Teaching research methods: how practical?

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    Can you learn research methods without actually doing any research? Our text, Researching Social Life, suggests a few exercises at the end of each chapter, but i haven’t had any feedback about whether students do them. And nowadays, student have all sorts of ethical and practical hurdles to overcome before they can engage in even the simplest project. Perhaps we should be going the same way as the teaching of engineering and science, and getting students to do simulations of research?

    Roger Cowell

    I think that you might learn research methods in theory, just as you might learn a language in a language laboratory and with text books, but I’m unsure where you would go next if you weren’t undertaking research. Personally I’m sure you can get insights from texts that can nourish or inform research work. I’ve been doing a Masters research project recently and found several texts including ‘Researching Social Life’, a couple of David Silverman’s on qualitative research & data, and Denzin & Lincoln’s, and readily applied some ideas and frameworks both in the data analysis and writing stages. Personally I found the questions and exercises extremely useful. In my Sociology Qualitiative Methods seminars we have followed a process of reading articles and scenarios before class, listening to the lecture, then discussing the set exercises. It works well but if we weren’t at various stages of our own research projects I’m not certain we would see the practical gains easily or even at all. I’ll take your question to the final seminar on Tuesday 5th May and ask the lecturer and the other students what they think.


    Hello Gilbert,
    I found your text very interesting.As a research methods lecturer myself I feel we have been having big problems with this issue for the last few years. Especially in the school of health. Up to 10 years ago it was quite easy for a student to conduct research projects with patients but nowadays it is only a few Msc students and PhD ones who have the time to go through university ethics and then hospital ethics as well [the hospital ethics application is about 60 pages long too). I am sorry I have not come across your text book however I would trend to agree with you -I really do not think students appreciate what research is about unless they actually do it- in fact the introduction of research governance has put an end to all undergraduate projects- and most students do systematic reviews in our university- Your idea of simulations is a great idea! because as the moment most students doing research methods modules find them very dry.Do you know of any simulations or are you creating some?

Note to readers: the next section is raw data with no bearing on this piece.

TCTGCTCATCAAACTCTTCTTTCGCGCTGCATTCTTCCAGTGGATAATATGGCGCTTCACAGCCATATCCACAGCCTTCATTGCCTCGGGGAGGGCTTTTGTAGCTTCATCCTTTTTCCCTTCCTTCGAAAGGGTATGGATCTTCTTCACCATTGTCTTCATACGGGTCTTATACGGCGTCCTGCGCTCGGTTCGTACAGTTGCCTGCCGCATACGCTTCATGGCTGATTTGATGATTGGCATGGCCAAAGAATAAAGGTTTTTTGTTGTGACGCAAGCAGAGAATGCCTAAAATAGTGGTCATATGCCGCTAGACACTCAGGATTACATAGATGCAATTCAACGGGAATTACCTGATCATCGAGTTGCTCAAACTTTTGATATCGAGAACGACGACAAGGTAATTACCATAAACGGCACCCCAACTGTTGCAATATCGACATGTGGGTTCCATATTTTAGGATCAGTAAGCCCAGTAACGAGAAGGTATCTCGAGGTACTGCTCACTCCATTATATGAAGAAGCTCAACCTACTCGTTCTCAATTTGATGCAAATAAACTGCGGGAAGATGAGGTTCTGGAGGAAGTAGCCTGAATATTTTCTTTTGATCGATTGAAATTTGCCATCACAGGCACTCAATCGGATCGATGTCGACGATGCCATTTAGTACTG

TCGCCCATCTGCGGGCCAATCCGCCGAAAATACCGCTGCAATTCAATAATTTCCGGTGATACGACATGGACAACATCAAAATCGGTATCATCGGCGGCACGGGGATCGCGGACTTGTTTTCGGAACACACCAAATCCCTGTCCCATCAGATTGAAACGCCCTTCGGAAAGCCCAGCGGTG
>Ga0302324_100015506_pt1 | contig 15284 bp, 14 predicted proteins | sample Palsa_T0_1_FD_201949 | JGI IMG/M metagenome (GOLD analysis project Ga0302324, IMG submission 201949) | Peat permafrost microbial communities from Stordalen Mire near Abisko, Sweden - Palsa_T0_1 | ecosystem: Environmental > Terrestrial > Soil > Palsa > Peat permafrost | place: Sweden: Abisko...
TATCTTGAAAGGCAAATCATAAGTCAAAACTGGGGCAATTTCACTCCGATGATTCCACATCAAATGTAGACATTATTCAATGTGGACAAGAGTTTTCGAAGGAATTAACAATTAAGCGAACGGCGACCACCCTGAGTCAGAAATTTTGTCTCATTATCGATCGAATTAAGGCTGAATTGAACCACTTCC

A very, very long time ago (a clue: look at the copyright notice on the front page!) I created a simulation for our students which is still in use today. It is available on the web at http://www.soc.surrey.ac.uk/samp/ and free for anyone to use. It simulates survey sampling of a town, so that students can investigate the effects (and value for money) of different sampling designs and proportions. Have fun!


    Thanks for this-Josette-will go through it in detail when I am more alert! Do you know of any others?

    Debra Allwardt

    Interesting question, Nigel. I teach an undergraduate two-course methods-stats sequence and have been determined to have students experience research. In my opinion, I found the best possible solution for my situation. We redesigned the courses to fit the current hurdles. Students take the two courses back to back in order, and therefore have more time to complete a research project. I place limitations on their research so that they will only do studies that qualify as “exempt” according to our universities criteria (i.e., they must study only adults…). Students have one academic year to learn about basic research and stats, and while they do that they experience the IRB process, collect, and analyze data. It’s a LOT of work for me but I haven’t seen a better model yet, so it’s worth it (I also have many students present their findings, and that is a plus). I’ll be interested to read further about the simulations presented here by others. I’m open to other possibilities, but there seems to be something special about students “owning” their research.

    Bridget Thomas

    I do think actual hands-on experience is critical to students’ understanding methods, especially if the course is their first. IRB requirements can certainly be an impediment, but I know at my university IRB approval is not required as long as the research is for a class project and will not be submitted for publication (and only uses adults, etc.). In my undergrad course I had them create a simple survey and then collect data from about 20 people, just so they got a better understanding of the process/simple statistics/APA style. Without having some ownership of the process, some of my students never would have understood what I was teaching. I think that past a small project like this, however, simulations could definitely be helpful.